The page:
This winter has been hard on me. In early January, I was diagnosed with an ear infection, sinus infection, and bronchitis, which returned, again, in late February, and left me with a cough reminiscent of a consumptive from a Dickensian tale.
Despite inhalers, steroids, antihistamines, decongestants, aromatherapy, humidifiers, holistic anti-inflammatory remedies, honey, tea, and saline rinses – the cough has remained.
Blame it on the weather – Arctic one day, tropical the next – allergies, or a mystery illness – but I’ve been slowly losing my mind due to my inability to do anything that elevates my heart rate lest I descend into a coughing/ asthmatic fit that lasts for hours on end – unresponsive to anything other than sitting for extended periods of time.
During this time, I researched hikes and trails in the area, earmarking new areas to explore to keep my mind occupied and hopeful for a day in the near future when I could take up hiking and running, again (a much more productive endeavor than self-diagnosing myself on Web MD).
One trail that particularly caught my eye on a friend’s Instagram feed was Glassy Mountain. It wasn’t a trail I had heard of, but he hiked it with such regularity that I assumed it would be close to town and relatively short. After a quick Google search, I discovered that the Big Glassy Trail to Glassy Mountain was built as part of a series of trails (totaling 5 miles) on the 264 acre Carl Sandburg tract in Flat Rock – a mere 25-minute drive from my home in West Asheville.
As my cough eased and the weather warmed over the week, I decided to take the short drive to the homestead (neighbor of the Flat Rock Playhouse) on Sunday afternoon. Visitors and hikers enter the Carl Sandburg property via a paved path that leads from the parking lot directly to the beginning of the aptly named Front Lake Trail. I decided to follow the trail to the left, away from the house, to access the Big Glassy Trail more directly.
Navigating the trail is easy as the system is incredibly well maintained with clear markers along the way, and benches every quarter of a mile or so. There are several ways to access the main trail to Glassy Mountain (Big Glassy Trail), either by continuing along the Frontlake Trail to the Memminger Trail from the parking lot, or accessing the trailhead just beyond the house and before the goat barn if you want to visit the home before starting the hike – I opted for the Front Lake to Memminger Trail.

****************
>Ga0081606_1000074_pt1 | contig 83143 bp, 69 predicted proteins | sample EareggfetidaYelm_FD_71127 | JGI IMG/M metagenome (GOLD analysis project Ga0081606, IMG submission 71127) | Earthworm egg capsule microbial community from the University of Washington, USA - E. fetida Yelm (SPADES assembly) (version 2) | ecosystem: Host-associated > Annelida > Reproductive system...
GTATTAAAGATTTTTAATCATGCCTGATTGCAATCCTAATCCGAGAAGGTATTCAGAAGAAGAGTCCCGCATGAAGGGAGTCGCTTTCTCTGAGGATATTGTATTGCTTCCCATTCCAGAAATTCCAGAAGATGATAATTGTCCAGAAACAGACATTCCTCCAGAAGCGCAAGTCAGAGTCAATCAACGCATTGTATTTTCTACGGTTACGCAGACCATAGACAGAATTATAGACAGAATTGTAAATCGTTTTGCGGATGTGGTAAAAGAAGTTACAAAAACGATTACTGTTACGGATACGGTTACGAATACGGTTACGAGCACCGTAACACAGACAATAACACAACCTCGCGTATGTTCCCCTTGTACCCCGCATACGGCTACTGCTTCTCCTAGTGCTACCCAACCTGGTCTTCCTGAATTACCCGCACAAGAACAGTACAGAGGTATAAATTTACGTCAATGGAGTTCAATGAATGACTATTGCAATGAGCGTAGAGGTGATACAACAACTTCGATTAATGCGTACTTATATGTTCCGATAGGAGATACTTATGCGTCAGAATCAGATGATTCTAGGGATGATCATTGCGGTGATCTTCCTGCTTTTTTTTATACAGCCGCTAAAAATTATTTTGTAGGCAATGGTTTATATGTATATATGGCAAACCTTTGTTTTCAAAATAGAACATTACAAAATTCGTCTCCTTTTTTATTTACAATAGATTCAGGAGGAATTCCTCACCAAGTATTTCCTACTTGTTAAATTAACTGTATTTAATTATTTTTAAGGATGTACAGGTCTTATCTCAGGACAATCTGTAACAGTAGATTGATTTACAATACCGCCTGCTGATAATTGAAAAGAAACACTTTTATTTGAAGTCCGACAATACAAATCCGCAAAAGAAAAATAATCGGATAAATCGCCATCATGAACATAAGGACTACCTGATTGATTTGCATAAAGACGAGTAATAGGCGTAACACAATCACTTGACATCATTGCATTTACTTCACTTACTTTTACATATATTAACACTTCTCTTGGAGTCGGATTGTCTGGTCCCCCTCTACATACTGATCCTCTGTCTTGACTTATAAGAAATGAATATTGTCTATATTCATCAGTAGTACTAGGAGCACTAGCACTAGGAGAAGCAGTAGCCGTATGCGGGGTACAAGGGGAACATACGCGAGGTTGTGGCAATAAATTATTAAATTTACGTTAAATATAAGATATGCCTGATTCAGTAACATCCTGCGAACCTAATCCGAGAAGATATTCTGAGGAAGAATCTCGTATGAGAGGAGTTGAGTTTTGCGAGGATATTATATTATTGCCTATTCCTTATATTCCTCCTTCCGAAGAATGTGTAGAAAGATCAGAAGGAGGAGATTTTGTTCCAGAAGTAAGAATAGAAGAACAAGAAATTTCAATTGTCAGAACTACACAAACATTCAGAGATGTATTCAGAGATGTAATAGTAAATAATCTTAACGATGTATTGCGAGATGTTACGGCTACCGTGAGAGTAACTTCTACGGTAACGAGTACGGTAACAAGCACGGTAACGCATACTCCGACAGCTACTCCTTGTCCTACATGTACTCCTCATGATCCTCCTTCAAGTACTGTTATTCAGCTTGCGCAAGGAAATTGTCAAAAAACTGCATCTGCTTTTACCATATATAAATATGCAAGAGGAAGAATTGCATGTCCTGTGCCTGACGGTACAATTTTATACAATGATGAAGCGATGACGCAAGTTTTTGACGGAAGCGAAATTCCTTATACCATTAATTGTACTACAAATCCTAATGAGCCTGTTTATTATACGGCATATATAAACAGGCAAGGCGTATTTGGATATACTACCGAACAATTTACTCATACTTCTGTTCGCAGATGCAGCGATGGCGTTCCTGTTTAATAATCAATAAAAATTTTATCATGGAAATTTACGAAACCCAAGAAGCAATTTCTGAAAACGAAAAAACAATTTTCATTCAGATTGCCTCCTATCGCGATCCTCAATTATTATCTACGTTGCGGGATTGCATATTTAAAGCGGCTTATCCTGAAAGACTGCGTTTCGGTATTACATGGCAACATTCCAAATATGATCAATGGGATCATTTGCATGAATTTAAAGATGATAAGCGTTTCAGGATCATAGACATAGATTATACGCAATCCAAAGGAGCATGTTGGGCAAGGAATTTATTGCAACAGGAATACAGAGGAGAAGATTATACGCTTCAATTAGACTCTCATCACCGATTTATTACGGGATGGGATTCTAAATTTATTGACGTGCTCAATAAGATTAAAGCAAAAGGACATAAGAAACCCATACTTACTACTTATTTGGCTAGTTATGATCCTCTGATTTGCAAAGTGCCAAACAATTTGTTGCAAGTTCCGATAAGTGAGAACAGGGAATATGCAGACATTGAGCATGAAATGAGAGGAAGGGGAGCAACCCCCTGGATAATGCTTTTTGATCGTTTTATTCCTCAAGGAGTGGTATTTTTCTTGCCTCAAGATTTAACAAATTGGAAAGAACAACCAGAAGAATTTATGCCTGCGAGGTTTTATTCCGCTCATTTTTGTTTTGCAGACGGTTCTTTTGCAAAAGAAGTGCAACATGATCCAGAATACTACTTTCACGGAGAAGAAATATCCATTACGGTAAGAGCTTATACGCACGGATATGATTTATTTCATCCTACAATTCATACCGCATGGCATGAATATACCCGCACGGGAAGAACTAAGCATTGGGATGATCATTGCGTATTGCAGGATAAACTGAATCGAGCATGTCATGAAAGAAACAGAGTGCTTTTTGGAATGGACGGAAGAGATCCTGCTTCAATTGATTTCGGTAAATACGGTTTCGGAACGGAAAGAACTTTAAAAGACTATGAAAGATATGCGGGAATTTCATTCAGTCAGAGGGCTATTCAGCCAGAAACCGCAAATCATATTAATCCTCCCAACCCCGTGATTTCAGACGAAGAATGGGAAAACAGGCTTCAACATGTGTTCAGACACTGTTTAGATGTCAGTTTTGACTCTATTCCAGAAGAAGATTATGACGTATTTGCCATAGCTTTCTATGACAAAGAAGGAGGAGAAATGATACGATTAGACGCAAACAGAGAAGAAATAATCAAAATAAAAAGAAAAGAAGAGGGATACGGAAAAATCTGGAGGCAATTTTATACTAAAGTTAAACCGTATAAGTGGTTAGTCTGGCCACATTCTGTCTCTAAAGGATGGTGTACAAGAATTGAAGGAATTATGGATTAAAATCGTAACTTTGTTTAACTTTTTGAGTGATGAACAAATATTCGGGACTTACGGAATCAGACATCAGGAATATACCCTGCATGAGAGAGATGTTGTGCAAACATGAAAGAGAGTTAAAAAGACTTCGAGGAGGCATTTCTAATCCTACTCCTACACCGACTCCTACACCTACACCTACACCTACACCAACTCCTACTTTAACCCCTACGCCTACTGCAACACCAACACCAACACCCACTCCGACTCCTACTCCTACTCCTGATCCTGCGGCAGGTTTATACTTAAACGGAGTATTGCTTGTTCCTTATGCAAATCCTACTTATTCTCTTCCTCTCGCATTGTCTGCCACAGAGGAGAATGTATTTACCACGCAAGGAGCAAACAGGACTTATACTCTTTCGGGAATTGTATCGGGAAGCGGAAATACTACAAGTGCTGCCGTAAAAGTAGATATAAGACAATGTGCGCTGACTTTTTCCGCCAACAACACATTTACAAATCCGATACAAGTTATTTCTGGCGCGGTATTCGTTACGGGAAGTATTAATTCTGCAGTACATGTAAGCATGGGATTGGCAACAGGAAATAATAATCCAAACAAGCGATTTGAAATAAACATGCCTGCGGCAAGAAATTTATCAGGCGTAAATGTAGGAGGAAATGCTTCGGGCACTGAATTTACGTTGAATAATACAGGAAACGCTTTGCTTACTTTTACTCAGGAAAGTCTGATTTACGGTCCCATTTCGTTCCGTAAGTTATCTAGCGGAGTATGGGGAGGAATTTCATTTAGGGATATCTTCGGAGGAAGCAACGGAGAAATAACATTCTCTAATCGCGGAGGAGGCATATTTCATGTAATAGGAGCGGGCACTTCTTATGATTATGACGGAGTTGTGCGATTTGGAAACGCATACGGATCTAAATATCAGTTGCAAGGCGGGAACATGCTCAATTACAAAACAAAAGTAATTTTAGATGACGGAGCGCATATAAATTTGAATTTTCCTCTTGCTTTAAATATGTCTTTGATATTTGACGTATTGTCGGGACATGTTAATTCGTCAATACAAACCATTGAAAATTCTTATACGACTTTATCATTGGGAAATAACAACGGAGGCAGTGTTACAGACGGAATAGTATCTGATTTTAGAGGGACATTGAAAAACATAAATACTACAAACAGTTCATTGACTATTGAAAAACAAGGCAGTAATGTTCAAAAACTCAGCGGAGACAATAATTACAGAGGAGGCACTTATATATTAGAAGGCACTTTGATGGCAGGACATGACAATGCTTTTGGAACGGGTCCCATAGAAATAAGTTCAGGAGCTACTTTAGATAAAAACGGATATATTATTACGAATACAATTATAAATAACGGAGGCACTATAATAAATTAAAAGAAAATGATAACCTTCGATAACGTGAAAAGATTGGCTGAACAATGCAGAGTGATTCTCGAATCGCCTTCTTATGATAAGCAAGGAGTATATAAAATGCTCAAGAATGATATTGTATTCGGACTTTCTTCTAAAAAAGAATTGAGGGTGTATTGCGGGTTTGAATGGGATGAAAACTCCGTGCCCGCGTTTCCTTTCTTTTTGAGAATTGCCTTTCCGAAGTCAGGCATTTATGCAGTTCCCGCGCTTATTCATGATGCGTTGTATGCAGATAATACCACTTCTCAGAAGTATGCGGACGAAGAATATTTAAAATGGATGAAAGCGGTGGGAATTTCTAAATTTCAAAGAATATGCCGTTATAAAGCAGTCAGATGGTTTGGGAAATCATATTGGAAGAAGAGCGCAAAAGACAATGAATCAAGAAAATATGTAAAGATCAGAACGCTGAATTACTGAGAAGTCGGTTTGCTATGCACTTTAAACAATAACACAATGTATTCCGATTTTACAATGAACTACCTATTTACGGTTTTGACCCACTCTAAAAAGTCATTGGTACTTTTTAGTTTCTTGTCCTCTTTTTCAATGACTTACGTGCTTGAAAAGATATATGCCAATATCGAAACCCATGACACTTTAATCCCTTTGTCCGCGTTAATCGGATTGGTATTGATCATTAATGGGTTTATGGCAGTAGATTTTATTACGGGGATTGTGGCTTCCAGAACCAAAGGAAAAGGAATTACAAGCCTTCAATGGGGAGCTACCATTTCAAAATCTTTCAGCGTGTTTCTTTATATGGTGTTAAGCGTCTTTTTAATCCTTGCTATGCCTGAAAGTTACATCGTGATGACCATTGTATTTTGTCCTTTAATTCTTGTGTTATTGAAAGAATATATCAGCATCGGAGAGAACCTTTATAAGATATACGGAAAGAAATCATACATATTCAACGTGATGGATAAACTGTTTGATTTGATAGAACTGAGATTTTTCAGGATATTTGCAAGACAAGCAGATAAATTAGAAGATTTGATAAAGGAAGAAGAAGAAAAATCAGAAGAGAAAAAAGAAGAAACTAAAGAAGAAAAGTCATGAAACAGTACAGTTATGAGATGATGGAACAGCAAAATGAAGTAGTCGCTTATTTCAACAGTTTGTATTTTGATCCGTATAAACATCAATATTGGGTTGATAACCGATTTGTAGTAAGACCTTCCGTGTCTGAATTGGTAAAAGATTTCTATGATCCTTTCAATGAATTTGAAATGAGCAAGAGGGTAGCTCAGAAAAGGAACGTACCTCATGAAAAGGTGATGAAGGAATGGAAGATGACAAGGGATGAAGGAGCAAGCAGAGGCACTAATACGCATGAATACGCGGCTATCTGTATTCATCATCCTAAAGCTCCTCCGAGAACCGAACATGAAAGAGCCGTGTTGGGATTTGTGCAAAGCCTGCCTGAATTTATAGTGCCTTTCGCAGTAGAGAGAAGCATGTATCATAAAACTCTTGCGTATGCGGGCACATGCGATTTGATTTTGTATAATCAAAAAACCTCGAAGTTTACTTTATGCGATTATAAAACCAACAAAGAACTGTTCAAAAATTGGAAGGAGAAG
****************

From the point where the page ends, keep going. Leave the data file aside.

Shortly (about 0.1mi) after passing around the lake, you’ll come upon the junction of the Front Lake Trail, Little Glassy Trail, and the Memminger Trail (Which leads to the Big Glassy Trail). The Memminger trail is a loop that starts and ends at the main house and wraps around Little Glassy Mountain (which can be accessed by a smaller side trail), while the Glassy Mountain Trail climbs from the far end of the Memminger Trail. Take the Big Glassy Trail uphill to the left, which takes you the rest of the way to the top of Glassy Mountain. This is where the trail’s steepness increases moderately, as well.
Hiking up offered enough of an incline to get my blood pumping, but the shortness of the hike lessened the intensity. The trail systems are well trafficked with families, hikers walking dogs, and a few trail runners – a great option for those looking for a hike that can accommodate all ages and abilities, or for those wanting to take a solo endeavor. At the top of the mountain (about an hour from the parking lot to the granite rock outcropping), you’ll see the sign for the Glassy Mountain Scenic Overlook. Follow the directional markers, and you’ll be treated to views of Mount Pisgah, Lake Julian, Laurel Park, and Jump Off Rock on a clear day. There are several benches to relax on and enjoy the vista, and take time to meditate.
After a quick snack and some deep breathing exercises, I retraced my steps along the trail and was back at my car in under a half hour. While the trek was relatively easy, the charm of the hike and property, and the short distance from town, is quite alluring. In under two and half hours, one could fit in a quick hike with a view, and take time to enjoy a tour of the property afterward. The visitor center is under the porch of the main house and features films, exhibits, a bookstore, and ticket sales for a tour of the home= built in 1838.
For more information, visit www.historichendersonville.org.
By Whitney Cooper